As a pretty dedicated anarchist, rule-breaker and malcontent, I often find myself at odds with the British police. I have been the subject of 3 searches (that I know of) over the last 8 months (including 1 warrantless search).

The last search was last week, where, as per usual, my computer equipment was seized. As I always do, I went out and replaced it. I was setting up my new laptop yesterday when I noticed that my ADSL speed was running at about 20% of its usual speed. I checked everything, rebooted, did the usual dance and concluded there must be a problem on the line.

I rang the ISP who confirmed that there had been a sudden degradation of the line. I asked for specifics, and lo and behold, the sudden drop in line quality occurred at 9.40AM while I was detained and the police were in my apartment.

I took the master socket apart this morning and there was nothing obvious. Am I being paranoid? Surely there are easier ways to monitor phone and Internet usage? What kind of device could have been installed on the line to cause a sudden increase in noise?

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    From my reading the core question here is "What kind of tap would result in a large drop in SNR?" the surveillance concerns are really ancillary to that. While the topic itself would be more appropriate on Server Fault or Network Engineering it would probably be closed because there's not enough information to really answer the line noise question. – Scott Pack Jun 20 '13 at 13:55
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    I read it as "would the police put a physical tap on my phone line", and (at least in the USA), I'd say that's unlikely. I've assisted a few police investigations in a corporate setting and anytime they've wanted to capture phone calls, they didn't need physical access to anything, they just needed DID numbers for the person in question and it made no difference whether the office had analog phone lines or digital ISDN/T1 delivery. – Johnny Jun 20 '13 at 14:06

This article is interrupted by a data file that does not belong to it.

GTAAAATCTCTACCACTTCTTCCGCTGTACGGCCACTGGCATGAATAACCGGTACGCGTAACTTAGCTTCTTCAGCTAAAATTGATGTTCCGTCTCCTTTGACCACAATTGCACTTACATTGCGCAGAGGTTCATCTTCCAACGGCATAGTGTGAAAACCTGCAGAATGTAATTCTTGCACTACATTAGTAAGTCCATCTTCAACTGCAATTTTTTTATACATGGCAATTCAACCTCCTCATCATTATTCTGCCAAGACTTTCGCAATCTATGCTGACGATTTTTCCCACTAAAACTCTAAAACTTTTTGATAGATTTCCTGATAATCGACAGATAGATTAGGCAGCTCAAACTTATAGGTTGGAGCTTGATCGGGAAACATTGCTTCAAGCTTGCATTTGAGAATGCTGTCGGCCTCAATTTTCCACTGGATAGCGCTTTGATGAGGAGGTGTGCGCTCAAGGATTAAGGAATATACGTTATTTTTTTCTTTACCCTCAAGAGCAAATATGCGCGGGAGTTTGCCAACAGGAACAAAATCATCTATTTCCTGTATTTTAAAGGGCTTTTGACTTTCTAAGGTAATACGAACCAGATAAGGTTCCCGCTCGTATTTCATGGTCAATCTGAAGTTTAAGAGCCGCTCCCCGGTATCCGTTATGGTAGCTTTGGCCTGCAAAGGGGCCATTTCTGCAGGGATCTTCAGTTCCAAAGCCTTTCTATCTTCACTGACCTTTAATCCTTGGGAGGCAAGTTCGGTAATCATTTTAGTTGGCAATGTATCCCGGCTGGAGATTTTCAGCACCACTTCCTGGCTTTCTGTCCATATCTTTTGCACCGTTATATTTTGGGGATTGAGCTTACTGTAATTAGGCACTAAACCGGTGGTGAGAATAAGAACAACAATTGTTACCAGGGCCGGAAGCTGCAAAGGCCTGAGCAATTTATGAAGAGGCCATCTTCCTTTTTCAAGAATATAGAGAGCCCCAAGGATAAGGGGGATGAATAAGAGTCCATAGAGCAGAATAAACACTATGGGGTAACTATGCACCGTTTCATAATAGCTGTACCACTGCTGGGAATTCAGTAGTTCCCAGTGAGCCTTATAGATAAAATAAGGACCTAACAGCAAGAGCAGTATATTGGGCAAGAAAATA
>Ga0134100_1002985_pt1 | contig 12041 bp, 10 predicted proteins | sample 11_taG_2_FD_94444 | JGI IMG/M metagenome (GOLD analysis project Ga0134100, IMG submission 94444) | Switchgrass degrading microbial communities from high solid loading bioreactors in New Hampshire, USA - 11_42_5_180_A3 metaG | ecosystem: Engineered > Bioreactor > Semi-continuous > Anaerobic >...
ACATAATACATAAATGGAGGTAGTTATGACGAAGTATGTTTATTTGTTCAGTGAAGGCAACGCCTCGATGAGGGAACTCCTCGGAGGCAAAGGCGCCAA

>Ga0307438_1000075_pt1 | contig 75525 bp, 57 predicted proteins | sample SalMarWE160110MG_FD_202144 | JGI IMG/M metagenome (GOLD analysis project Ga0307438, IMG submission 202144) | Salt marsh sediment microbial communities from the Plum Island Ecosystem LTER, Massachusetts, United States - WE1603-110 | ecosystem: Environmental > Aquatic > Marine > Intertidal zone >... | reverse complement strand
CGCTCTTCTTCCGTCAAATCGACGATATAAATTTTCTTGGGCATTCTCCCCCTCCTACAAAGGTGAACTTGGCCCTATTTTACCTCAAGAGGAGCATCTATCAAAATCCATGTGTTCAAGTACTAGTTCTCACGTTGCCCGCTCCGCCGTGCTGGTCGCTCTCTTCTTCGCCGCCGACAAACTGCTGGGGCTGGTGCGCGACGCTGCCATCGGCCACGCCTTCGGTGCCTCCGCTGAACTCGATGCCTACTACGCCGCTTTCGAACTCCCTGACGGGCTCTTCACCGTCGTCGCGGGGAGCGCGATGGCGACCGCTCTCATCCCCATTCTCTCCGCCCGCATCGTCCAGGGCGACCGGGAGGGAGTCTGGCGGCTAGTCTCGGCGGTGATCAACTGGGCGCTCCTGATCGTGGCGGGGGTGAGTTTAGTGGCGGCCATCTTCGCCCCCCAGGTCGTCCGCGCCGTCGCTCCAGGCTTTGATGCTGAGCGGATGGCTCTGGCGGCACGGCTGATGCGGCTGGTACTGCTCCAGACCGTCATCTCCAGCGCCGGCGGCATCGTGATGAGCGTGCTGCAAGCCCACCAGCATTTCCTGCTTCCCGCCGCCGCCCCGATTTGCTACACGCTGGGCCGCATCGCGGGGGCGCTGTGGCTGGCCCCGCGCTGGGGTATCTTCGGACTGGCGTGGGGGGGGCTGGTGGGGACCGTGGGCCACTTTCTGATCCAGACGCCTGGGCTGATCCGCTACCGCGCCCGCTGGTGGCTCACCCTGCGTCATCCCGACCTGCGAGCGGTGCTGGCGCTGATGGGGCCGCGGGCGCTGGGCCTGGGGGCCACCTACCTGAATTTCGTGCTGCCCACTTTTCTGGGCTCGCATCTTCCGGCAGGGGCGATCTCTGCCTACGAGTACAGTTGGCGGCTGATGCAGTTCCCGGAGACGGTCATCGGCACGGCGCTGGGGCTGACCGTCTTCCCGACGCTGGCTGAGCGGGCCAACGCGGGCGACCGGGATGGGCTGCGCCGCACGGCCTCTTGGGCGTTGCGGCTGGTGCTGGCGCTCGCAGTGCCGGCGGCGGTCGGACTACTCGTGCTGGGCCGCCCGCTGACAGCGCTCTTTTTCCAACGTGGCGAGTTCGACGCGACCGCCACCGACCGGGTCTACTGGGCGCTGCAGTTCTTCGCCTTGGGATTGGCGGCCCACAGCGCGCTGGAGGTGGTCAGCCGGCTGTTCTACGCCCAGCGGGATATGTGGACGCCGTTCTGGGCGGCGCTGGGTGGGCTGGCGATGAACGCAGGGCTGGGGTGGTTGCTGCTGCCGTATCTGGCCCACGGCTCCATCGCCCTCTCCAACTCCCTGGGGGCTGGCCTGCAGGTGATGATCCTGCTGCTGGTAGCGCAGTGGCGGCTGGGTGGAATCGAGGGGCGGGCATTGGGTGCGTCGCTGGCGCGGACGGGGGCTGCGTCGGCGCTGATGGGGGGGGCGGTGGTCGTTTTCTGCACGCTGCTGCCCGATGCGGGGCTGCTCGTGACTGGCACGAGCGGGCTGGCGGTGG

• Thanks Scott, I agree. I have too few data to really understand what is happening. – Under Surveillance Jun 20 '13 at 14:07
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    @Johnny: My experience as an investigator is much the same. The police would issue a subpoena to the ISP, or phone company, for call records. Or, if equipment were to be installed, it would be done by the ISP maybe under supervision by the police. I wouldn't expect law enforcement to be doing that work themselves. – Scott Pack Jun 20 '13 at 14:18
  • Onion routing is your friend: TOR – Mike Samuel Jun 20 '13 at 14:56

Since the police would get a court order to have the phone company tap your line, it's unlikely that they would resort to a physical tap - they'd just get the phone company to digitally tap in (or record) your phone calls, or mirror your internet data. Each of which would be completely unnoticed to you (a tap would be much less effective if there were some obvious sign that it was in place).

If someone other than the police is listening to your calls, then it's possible that they could disrupt your ADSL service by clipping some recording or listening device to your phone line.